# Dot product of electric and magnetic field conserved in special relativity?

1. Apr 15, 2007

### ralph961

An inertial reference frame 2 is moving along the x axis with constant velocity v with respect to inertial reference frame 1.
............................->-> ->->
How can i prove the E.H = E'.H' ?? (dot product)
using the 4 dimentional (Ax,Ay,Az,phi)
where E = -1/c dA/dt - gradiant(phi)
and H = curl(A)
Where E is the electric field and H the magnetic field.

2. Apr 15, 2007

### Andrew Mason

If they weren't the same, inertial frames would not be equivalent.

The principle of relativity states that the laws of physics are the same in all frames of reference. The Lorentz transformations for Maxwell's equations were developed by applying that principle. So by applying the Lorentz transformations you don't prove the principle of relativity, you just confirm that the transformations were derived correctly.

AM

Last edited by a moderator: Apr 22, 2017
3. Apr 15, 2007

### ralph961

It is noted by my professor that:
Note that this result is highly non-trivial since usually the 3-dimensional scalar
product is NOT preserved under the 4-dimensional Lorenz transformations, so the case of the scalar product (E.H) is very special - it is the same in all the reference frames. This important scalar product is known as one of the invariants of the electromagnetic field.

I need to prove that E.H= E'.H', not by theory but i have to derive that they are equal using lorentz transformation.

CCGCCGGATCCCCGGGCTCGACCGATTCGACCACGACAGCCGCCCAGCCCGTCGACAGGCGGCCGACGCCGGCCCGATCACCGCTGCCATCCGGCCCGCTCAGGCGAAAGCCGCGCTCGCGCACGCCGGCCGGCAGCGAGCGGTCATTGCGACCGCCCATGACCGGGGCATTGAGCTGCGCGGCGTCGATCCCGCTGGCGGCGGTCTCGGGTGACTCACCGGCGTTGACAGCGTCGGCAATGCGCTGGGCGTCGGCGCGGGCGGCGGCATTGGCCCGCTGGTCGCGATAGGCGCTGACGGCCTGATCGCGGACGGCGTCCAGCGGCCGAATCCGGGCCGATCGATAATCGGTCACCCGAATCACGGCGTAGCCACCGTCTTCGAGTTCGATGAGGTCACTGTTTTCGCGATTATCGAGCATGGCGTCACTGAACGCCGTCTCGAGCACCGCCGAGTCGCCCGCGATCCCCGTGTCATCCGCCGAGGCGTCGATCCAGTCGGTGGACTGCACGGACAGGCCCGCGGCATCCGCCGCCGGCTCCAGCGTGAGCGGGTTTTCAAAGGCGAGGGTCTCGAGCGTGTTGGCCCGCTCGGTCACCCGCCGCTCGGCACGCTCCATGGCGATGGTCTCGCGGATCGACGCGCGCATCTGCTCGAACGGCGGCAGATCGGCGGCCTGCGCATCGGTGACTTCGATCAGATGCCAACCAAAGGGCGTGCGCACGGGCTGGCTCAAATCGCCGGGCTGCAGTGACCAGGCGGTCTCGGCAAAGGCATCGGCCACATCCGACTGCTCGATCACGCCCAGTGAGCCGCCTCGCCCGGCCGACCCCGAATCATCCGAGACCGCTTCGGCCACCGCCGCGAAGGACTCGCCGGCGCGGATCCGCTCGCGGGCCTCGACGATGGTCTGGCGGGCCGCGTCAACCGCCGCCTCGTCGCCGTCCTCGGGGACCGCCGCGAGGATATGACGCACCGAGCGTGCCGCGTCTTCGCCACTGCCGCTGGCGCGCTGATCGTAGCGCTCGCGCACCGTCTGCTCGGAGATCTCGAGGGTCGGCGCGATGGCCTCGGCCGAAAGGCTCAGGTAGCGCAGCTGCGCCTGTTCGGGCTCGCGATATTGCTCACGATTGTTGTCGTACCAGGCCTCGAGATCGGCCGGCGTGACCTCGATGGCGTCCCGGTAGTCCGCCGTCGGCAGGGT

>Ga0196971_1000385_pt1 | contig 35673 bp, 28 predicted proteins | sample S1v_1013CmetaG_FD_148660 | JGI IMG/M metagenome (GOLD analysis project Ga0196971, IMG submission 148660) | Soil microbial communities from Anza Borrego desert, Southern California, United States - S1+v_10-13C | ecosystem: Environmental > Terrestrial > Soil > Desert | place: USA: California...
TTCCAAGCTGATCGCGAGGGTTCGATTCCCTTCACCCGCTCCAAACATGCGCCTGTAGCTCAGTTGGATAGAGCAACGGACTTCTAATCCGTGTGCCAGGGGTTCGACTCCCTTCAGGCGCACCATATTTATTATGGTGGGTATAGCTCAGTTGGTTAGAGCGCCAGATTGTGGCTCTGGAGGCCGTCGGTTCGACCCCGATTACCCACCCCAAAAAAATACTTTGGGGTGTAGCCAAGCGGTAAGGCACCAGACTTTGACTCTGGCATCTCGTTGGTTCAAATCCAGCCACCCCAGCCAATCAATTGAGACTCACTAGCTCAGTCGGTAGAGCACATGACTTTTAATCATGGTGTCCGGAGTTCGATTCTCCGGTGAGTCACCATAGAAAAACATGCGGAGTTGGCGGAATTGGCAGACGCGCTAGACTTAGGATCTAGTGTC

Is that possible and how?

4. Apr 15, 2007

### StatMechGuy

Are you familiar with the electromagnetic tensors $$F^{\alpha \beta}$$? If you are, this is a result of that tensor and the tensor $$\mathfrak{F}^{\alpha \beta}$$ being multiplied together, and taking the trace, and such.

5. Apr 15, 2007

### ralph961

No I'm not familiar with that.
Sorry..
So the dot product E.B is always 0 in all reference frames?

6. Apr 15, 2007

### ralph961

Special relativity help

A body travels at a speed c/10 from point A to point B distant 3 light years.
Is the time of the event "arrival of the body at B" with respect to the inertial reference frame at A, 30 years or 30.15 years?

7. Apr 15, 2007

### nrqed

Yes. You only need to use the transformations laws of H and E. Do you have those equations? It's just plugging in.

8. Apr 15, 2007

### ralph961

I have the transformation laws of (Ax,Ay,Az,phi) which are like the (x,y,z,ct)
A=(Ax,Ay,Az) and phi are defined by
E = -1/c dA/dt - gradiant(phi)
and H = curl(A)

9. Apr 15, 2007

The only way I've seen it proved is with 4-tensors. However, maybe you have the results of the 4-tensor analysis without the analysis itself. Have you seen:
$$\vec{E}^\prime_\perp = \gamma_0 (\vec{E}_\perp + \vec{\beta}_0 \times c \vec{B}_\perp)$$
$$c \vec{B}^\prime_\perp = \gamma_0 (c \vec{B}_\perp - \vec{\beta}_0 \times \vec{E}_\perp)$$
$$E^\prime_\parallel = E_\parallel$$
$$B^\prime_\parallel = B_\parallel$$

These are all derived from knowing how the 4 vector you've mentioned (A) transforms, and how it relates to EM fields. If you've seen these, you can definitely use them to show that E.B is invariant.

Last edited: Apr 15, 2007
10. Apr 15, 2007

### Mentz114

$$c \vec{B}^\prime_\perp = \gamma_0 (c \vec{B}_\perp - \vec{\beta}_0 \times \vec{E}_\perp)$$